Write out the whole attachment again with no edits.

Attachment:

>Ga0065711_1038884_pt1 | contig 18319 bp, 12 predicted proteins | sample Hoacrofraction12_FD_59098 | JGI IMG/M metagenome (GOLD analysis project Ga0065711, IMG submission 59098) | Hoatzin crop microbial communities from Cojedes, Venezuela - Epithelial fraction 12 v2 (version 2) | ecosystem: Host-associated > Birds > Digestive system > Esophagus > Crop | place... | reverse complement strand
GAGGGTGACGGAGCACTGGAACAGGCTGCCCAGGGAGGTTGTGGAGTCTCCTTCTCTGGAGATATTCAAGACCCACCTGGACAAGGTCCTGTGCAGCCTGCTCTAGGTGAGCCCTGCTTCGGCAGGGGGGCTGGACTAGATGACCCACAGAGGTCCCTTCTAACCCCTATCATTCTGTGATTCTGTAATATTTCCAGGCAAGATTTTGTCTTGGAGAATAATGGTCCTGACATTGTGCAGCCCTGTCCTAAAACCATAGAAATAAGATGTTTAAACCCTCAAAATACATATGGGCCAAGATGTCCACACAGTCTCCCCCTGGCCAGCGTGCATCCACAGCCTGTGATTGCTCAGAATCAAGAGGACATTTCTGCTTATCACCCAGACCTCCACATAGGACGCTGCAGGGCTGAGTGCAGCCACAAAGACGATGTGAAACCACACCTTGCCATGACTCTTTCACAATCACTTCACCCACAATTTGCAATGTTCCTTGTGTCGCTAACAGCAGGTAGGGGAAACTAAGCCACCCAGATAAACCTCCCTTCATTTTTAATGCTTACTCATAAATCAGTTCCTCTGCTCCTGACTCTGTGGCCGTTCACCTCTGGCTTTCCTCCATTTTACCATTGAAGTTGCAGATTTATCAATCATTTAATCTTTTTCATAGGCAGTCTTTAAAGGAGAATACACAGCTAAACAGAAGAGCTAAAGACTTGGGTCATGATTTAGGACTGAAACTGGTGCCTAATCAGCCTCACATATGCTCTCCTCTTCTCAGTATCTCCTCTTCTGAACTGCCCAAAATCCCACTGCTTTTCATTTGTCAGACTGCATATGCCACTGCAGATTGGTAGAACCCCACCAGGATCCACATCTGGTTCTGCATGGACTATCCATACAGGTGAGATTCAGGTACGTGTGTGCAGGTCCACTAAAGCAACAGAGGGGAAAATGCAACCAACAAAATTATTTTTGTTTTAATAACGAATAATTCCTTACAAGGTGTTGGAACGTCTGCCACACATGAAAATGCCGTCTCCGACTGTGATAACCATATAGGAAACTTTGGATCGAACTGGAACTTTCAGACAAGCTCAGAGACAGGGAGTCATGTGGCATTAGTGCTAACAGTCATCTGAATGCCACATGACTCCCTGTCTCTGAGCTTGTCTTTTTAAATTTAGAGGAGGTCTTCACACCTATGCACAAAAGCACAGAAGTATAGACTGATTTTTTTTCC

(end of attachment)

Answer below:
>Ga0065711_1038884_pt1 | contig 18319 bp, 12 predicted proteins | sample Hoacrofraction12_FD_59098 | JGI IMG/M metagenome (GOLD analysis project Ga0065711, IMG submission 59098) | Hoatzin crop microbial communities from Cojedes, Venezuela - Epithelial fraction 12 v2 (version 2) | ecosystem: Host-associated > Birds > Digestive system > Esophagus > Crop | place... | reverse complement strand
GAGGGTGACGGAGCACTGGAACAGGCTGCCCAGGGAGGTTGTGGAGTCTCCTTCTCTGGAGATATTCAAGACCCACCTGGACAAGGTCCTGTGCAGCCTGCTCTAGGTGAGCCCTGCTTCGGCAGGGGGGCTGGACTAGATGACCCACAGAGGTCCCTTCTAACCCCTATCATTCTGTGATTCTGTAATATTTCCAGGCAAGATTTTGTCTTGGAGAATAATGGTCCTGACATTGTGCAGCCCTGTCCTAAAACCATAGAAATAAGATGTTTAAACCCTCAAAATACATATGGGCCAAGATGTCCACACAGTCTCCCCCTGGCCAGCGTGCATCCACAGCCTGTGATTGCTCAGAATCAAGAGGACATTTCTGCTTATCACCCAGACCTCCACATAGGACGCTGCAGGGCTGAGTGCAGCCACAAAGACGATGTGAAACCACACCTTGCCATGACTCTTTCACAATCACTTCACCCACAATTTGCAATGTTCCTTGTGTCGCTAACAGCAGGTAGGGGAAACTAAGCCACCCAGATAAACCTCCCTTCATTTTTAATGCTTACTCATAAATCAGTTCCTCTGCTCCTGACTCTGTGGCCGTTCACCTCTGGCTTTCCTCCATTTTACCATTGAAGTTGCAGATTTATCAATCATTTAATCTTTTTCATAGGCAGTCTTTAAAGGAGAATACACAGCTAAACAGAAGAGCTAAAGACTTGGGTCATGATTTAGGACTGAAACTGGTGCCTAATCAGCCTCACATATGCTCTCCTCTTCTCAGTATCTCCTCTTCTGAACTGCCCAAAATCCCACTGCTTTTCATTTGTCAGACTGCATATGCCACTGCAGATTGGTAGAACCCCACCAGGATCCACATCTGGTTCTGCATGGACTATCCATACAGGTGAGATTCAGGTACGTGTGTGCAGGTCCACTAAAGCAACAGAGGGGAAAATGCAACCAACAAAATTATTTTTGTTTTAATAACGAATAATTCCTTACAAGGTGTTGGAACGTCTGCCACACATGAAAATGCCGTCTCCGACTGTGATAACCATATAGGAAACTTTGGATCGAACTGGAACTTTCAGACAAGCTCAGAGACAGGGAGTCATGTGGCATTAGTGCTAACAGTCATCTGAATGCCACATGACTCCCTGTCTCTGAGCTTGTCTTTTTAAATTTAGAGGAGGTCTTCACACCTATGCACAAAAGCACAGAAGTATAGACTGATTTTTTTTCC